2012 ASA Awards Program Honors Exemplars in the Held of Aging

Aging Today, May/June 2012 | Go to article overview

2012 ASA Awards Program Honors Exemplars in the Held of Aging


Each year, ASA honors individuals and organizations with its longstanding awards program, which includes the ASA Award, the ASA Hall of Fame Award, the Gloria Cavanaugh Award for Excellence in Training and Education, the Graduate Student Research Award, the Award for Excellence in Multicultural Aging and the Mental Health and Aging Network Award.

ASA Board member Tobi Abramson, who is the ASA Awards Committee chair and director of the Center for Gerontology and Geriatrics at New York Institute of Technology, says, "We work very hard to find exceptional people [and programs], and the awards are a great vehicle for highlighting and acknowledging the dedication and hard work people have done on the behalf of older adults."

A Practical Advocate for Aging

The ASA Award, given to someone who has made an outstanding contribution to aging-related research, administration or advocacy, goes this year to psychologist Erlene Rosowsky, who is an assistant clinical professor in psychology at Harvard Medical School. Rosowsky also is a core faculty member at the Massachusetts School of Professional Psychology where she chairs the Center for Mental Health and Aging. She has been a member of ASA's Mental Health and Aging Network (MHAN) Council since its inception in 1994, and chairs the Generations Editorial Advisory Committee.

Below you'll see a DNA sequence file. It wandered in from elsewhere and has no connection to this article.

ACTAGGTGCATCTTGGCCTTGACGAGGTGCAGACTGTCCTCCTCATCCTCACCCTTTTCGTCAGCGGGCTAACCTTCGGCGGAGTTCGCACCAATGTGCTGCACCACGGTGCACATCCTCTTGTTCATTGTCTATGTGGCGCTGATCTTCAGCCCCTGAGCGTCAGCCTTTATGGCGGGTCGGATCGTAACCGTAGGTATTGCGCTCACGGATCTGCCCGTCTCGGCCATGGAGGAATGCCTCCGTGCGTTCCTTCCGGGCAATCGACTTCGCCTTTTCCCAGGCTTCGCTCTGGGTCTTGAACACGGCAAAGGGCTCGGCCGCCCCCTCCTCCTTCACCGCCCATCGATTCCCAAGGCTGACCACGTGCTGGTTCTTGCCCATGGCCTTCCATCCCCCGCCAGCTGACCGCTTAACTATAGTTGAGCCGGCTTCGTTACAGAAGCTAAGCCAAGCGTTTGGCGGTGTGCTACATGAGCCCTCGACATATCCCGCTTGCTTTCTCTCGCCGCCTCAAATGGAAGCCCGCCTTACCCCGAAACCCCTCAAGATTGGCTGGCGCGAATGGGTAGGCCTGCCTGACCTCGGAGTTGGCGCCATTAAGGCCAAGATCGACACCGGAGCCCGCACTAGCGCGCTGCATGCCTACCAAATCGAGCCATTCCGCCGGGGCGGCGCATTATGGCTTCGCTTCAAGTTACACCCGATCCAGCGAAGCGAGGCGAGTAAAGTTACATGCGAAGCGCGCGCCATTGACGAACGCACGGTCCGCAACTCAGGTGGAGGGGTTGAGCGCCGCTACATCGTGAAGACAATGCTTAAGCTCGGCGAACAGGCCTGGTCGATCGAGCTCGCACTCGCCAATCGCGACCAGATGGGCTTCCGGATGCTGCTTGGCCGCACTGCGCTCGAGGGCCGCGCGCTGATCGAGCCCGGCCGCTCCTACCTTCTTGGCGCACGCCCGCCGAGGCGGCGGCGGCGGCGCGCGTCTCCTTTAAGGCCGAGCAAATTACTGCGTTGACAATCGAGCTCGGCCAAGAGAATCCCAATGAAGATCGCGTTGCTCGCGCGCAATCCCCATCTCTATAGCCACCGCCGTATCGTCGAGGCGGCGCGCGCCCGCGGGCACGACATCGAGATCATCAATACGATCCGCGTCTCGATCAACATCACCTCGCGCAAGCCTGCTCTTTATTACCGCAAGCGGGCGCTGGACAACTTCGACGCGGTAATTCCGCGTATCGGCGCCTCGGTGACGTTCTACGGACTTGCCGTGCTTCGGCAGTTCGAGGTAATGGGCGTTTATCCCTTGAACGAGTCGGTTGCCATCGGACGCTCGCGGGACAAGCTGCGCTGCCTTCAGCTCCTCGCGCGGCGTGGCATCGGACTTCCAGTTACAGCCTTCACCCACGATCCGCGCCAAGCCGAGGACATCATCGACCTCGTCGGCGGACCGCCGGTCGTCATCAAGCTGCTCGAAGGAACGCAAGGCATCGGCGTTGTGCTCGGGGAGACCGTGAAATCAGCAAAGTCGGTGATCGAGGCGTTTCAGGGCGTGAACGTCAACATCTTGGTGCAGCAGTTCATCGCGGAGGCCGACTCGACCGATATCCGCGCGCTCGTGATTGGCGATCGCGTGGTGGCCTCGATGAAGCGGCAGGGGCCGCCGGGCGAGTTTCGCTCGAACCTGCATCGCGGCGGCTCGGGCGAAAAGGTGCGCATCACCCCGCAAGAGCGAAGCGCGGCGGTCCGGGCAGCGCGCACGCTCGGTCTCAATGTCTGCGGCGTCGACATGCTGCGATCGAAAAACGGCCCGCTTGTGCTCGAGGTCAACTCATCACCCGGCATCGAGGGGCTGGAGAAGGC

Rosowsky has a national reputation as an educator, scholar and practitioner, and one of her key contributions, according to Abramson, is applying practical evidence in her work with older adults and families. Rosowsky works consistently to bring great visibility to issues in aging, effectively balancing her clinical, professional and advocacy roles.

A Philosopher, Writer and Lifetime Aging Advocate

The ASA Hall of Fame Award recognizes an ASA member who enhances the lives of older adults through a lifetime of advocacy and leadership. This year, the award goes to the aging industry's philosopher, Harry "Rick" Moody. A multifaceted leader who is a teacher, prolific writer, editor and ethicist, Moody has helped to define the field of aging through more than 100 articles and book chapters, as well as in the books he has authored, which range from gerontology textbooks to more general nonfiction titles on spirituality.

Moody headed the Brookdale Center at Hunter College and is now director of Academic Affairs for AARP. He is a forward thinker and, says Abramson, a "key mover and shaker in the positive aging movement" who consistently and enthusiastically supports students and professors in aging.

Easter Seals Helps Older Adults Get Back to Work

Easter Seals wins the Gloria Cavanaugh Award, which honors an ASA member who demonstrates continued excellence in training and education in the field of aging. While Easter Seals is often recognized as an organization geared toward serving kids with disabilities, it is also involved in working with adult onset disabilities, especially in educational forums.

A leader in serving on long-term-care task forces and work groups, as well as in training elders to enter or re-enter the workforce, Easter Seals is dedicated to training older adults with emotional disabilities to get back to work. …

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